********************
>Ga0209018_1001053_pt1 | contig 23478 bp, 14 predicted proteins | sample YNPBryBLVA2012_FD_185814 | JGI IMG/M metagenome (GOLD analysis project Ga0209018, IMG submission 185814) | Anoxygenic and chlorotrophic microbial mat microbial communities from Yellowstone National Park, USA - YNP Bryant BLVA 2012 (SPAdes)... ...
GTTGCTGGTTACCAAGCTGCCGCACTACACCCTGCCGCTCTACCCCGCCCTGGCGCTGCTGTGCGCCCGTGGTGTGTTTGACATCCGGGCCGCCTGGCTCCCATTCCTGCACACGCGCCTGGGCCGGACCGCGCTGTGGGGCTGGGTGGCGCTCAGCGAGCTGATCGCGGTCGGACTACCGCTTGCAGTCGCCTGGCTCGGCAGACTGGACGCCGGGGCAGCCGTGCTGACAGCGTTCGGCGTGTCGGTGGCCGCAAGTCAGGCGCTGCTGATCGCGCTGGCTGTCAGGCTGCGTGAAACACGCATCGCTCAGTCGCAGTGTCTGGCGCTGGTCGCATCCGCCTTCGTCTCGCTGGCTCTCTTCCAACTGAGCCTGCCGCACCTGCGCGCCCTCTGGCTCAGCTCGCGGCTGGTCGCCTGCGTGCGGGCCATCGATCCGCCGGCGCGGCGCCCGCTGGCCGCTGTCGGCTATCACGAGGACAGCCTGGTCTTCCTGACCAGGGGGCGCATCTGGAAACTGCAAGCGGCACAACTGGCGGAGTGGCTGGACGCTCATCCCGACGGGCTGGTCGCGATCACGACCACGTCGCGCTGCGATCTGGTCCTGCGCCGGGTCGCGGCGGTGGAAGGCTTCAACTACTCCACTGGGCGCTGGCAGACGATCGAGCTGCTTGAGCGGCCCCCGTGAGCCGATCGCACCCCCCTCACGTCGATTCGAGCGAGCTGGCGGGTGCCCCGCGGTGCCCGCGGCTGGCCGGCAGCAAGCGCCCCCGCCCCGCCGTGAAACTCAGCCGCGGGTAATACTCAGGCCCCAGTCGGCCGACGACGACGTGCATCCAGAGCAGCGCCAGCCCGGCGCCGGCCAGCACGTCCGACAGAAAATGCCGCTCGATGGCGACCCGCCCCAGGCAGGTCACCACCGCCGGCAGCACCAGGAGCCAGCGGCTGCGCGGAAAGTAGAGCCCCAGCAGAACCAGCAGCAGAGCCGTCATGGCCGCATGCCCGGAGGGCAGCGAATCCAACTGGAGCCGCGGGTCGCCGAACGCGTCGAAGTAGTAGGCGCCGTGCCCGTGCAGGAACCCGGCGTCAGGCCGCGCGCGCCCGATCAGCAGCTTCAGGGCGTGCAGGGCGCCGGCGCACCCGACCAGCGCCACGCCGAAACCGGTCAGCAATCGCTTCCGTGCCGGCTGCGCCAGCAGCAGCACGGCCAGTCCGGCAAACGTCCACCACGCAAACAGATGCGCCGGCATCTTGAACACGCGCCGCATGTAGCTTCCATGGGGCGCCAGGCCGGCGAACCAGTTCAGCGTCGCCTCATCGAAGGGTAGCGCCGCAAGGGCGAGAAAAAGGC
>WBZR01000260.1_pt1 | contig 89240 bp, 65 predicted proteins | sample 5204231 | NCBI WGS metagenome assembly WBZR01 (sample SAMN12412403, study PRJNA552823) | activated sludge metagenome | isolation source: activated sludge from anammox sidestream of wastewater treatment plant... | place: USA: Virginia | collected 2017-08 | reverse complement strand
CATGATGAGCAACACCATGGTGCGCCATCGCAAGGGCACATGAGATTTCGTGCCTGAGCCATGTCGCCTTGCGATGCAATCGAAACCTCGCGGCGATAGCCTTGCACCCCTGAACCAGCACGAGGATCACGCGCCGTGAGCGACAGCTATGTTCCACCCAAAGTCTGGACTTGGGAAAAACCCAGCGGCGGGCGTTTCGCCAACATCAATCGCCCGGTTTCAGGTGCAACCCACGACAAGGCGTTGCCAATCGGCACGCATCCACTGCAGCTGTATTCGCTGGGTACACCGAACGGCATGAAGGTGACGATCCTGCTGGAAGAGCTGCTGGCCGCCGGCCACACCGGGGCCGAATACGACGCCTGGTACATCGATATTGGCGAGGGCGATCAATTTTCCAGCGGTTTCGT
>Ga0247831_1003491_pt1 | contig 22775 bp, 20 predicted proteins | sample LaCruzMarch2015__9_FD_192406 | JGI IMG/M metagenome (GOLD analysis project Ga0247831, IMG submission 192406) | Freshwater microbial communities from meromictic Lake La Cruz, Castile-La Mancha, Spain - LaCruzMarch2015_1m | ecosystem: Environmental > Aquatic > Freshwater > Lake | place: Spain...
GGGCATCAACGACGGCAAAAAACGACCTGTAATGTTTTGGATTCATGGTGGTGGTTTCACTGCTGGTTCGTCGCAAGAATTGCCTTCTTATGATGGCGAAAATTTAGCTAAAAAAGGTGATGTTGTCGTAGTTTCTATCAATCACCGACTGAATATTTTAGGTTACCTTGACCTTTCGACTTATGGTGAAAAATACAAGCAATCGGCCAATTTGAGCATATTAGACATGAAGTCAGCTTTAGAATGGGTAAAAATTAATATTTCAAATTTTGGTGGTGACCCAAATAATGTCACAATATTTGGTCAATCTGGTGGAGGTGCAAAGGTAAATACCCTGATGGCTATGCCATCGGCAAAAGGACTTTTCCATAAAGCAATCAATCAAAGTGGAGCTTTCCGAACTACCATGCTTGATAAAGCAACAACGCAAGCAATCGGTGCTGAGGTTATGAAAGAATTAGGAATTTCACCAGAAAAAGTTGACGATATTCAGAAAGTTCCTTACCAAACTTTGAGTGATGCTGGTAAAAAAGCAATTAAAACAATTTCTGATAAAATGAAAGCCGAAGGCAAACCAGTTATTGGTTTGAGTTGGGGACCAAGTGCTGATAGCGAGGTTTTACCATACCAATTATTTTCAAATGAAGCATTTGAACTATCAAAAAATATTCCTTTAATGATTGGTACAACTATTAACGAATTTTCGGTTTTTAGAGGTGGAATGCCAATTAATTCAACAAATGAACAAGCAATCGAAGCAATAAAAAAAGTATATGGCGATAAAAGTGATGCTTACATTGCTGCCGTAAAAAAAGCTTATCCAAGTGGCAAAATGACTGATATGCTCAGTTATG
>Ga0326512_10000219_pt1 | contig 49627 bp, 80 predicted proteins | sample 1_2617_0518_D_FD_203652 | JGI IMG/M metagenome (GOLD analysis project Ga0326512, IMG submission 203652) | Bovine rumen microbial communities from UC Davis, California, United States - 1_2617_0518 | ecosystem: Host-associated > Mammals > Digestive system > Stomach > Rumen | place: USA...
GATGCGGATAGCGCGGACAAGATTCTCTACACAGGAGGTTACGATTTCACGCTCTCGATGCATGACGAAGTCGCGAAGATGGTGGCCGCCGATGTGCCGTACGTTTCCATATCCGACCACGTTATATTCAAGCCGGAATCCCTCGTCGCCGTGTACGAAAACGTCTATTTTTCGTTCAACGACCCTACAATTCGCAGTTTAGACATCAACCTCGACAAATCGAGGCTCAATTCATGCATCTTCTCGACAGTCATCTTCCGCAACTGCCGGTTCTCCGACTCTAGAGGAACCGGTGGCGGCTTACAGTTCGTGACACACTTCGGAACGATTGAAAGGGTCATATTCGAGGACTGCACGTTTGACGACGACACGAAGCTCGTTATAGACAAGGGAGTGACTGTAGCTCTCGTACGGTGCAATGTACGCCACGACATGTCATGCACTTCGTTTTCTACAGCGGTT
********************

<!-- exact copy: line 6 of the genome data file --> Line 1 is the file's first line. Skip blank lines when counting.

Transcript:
GGGCATCAACGACGGCAAAAAACGACCTGTAATGTTTTGGATTCATGGTGGTGGTTTCACTGCTGGTTCGTCGCAAGAATTGCCTTCTTATGATGGCGAAAATTTAGCTAAAAAAGGTGATGTTGTCGTAGTTTCTATCAATCACCGACTGAATATTTTAGGTTACCTTGACCTTTCGACTTATGGTGAAAAATACAAGCAATCGGCCAATTTGAGCATATTAGACATGAAGTCAGCTTTAGAATGGGTAAAAATTAATATTTCAAATTTTGGTGGTGACCCAAATAATGTCACAATATTTGGTCAATCTGGTGGAGGTGCAAAGGTAAATACCCTGATGGCTATGCCATCGGCAAAAGGACTTTTCCATAAAGCAATCAATCAAAGTGGAGCTTTCCGAACTACCATGCTTGATAAAGCAACAACGCAAGCAATCGGTGCTGAGGTTATGAAAGAATTAGGAATTTCACCAGAAAAAGTTGACGATATTCAGAAAGTTCCTTACCAAACTTTGAGTGATGCTGGTAAAAAAGCAATTAAAACAATTTCTGATAAAATGAAAGCCGAAGGCAAACCAGTTATTGGTTTGAGTTGGGGACCAAGTGCTGATAGCGAGGTTTTACCATACCAATTATTTTCAAATGAAGCATTTGAACTATCAAAAAATATTCCTTTAATGATTGGTACAACTATTAACGAATTTTCGGTTTTTAGAGGTGGAATGCCAATTAATTCAACAAATGAACAAGCAATCGAAGCAATAAAAAAAGTATATGGCGATAAAAGTGATGCTTACATTGCTGCCGTAAAAAAAGCTTATCCAAGTGGCAAAATGACTGATATGCTCAGTTATG